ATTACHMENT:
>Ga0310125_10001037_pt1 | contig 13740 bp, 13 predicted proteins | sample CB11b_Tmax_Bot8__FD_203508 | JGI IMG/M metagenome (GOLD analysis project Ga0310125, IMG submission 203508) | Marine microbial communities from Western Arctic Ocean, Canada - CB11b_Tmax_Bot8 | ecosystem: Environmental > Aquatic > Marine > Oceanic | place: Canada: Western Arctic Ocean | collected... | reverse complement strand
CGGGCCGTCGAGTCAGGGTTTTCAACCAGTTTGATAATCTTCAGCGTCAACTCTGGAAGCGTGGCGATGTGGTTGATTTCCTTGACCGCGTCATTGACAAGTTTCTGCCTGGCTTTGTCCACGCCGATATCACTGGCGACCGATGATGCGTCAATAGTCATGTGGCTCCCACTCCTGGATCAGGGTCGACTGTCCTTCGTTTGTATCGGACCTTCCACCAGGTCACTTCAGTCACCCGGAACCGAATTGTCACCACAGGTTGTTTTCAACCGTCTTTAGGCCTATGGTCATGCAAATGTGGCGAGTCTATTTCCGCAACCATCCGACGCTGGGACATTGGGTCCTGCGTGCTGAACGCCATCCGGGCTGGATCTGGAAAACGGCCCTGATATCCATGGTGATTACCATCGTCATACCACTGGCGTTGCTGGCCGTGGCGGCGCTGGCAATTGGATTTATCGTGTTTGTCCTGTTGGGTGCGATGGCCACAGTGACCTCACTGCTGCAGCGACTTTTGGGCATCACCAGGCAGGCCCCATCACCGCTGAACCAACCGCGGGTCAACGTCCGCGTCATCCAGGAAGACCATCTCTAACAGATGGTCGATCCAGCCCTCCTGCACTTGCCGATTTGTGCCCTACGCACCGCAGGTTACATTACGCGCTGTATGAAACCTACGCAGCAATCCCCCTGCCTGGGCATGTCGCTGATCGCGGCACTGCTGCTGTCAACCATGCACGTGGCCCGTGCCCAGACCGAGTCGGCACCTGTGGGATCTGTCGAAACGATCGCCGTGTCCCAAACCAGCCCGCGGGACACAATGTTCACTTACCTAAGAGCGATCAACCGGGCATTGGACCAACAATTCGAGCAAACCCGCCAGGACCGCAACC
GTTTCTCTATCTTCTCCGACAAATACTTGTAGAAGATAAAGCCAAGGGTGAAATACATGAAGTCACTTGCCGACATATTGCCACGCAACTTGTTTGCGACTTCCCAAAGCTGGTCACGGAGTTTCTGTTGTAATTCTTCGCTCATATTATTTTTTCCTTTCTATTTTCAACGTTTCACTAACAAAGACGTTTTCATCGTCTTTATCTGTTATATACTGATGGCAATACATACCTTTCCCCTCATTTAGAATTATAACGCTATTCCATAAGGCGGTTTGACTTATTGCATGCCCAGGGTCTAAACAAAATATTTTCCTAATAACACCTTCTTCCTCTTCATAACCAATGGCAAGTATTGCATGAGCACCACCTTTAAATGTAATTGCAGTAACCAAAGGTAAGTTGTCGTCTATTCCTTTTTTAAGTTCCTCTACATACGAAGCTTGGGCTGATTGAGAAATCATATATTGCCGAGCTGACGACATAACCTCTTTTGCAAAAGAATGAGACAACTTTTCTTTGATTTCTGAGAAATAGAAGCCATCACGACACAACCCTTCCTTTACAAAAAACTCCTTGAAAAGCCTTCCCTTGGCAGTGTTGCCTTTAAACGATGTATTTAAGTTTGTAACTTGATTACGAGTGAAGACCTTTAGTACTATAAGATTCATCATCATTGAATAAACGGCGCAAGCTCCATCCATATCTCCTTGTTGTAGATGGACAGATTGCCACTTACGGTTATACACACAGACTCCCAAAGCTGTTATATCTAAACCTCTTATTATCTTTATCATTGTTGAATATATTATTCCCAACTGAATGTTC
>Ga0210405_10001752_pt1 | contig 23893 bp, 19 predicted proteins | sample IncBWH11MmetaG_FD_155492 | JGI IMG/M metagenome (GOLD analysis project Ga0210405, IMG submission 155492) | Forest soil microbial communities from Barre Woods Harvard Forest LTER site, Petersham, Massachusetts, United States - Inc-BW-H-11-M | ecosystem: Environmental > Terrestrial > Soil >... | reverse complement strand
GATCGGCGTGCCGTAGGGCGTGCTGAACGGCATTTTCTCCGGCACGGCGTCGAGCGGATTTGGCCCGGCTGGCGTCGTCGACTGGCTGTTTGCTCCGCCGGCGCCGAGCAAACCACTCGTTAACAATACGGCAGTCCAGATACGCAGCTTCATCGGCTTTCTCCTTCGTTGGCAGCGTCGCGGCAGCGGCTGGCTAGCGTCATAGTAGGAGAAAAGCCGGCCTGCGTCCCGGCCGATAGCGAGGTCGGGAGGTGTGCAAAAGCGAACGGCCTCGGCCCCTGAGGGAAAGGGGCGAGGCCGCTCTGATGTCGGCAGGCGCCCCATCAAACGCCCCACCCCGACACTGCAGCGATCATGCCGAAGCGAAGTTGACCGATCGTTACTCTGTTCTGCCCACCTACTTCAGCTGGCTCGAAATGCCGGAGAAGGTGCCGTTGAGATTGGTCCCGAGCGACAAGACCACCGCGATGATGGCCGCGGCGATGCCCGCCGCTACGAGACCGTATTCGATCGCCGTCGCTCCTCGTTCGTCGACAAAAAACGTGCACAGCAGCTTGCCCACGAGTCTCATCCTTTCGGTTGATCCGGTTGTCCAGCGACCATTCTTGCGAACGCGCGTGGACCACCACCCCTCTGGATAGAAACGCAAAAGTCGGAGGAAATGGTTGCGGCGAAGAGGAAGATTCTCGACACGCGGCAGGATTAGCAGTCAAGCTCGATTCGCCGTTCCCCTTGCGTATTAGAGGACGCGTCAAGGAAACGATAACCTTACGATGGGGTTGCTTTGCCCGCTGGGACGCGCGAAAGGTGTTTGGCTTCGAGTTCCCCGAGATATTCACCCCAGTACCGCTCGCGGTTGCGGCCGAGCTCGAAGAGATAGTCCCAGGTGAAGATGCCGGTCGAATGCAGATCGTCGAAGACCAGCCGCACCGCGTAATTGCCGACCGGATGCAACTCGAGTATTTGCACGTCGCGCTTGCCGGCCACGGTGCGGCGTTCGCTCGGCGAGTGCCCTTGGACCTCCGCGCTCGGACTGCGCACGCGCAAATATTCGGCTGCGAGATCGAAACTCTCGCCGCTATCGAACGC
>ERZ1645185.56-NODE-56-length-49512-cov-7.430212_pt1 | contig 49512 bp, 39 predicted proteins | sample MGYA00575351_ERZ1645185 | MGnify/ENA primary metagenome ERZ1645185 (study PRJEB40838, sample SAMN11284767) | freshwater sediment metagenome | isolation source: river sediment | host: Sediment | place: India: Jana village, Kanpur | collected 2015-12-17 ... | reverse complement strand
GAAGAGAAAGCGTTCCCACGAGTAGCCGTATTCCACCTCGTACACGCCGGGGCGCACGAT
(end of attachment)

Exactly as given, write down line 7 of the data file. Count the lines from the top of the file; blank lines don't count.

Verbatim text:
GAAGAGAAAGCGTTCCCACGAGTAGCCGTATTCCACCTCGTACACGCCGGGGCGCACGAT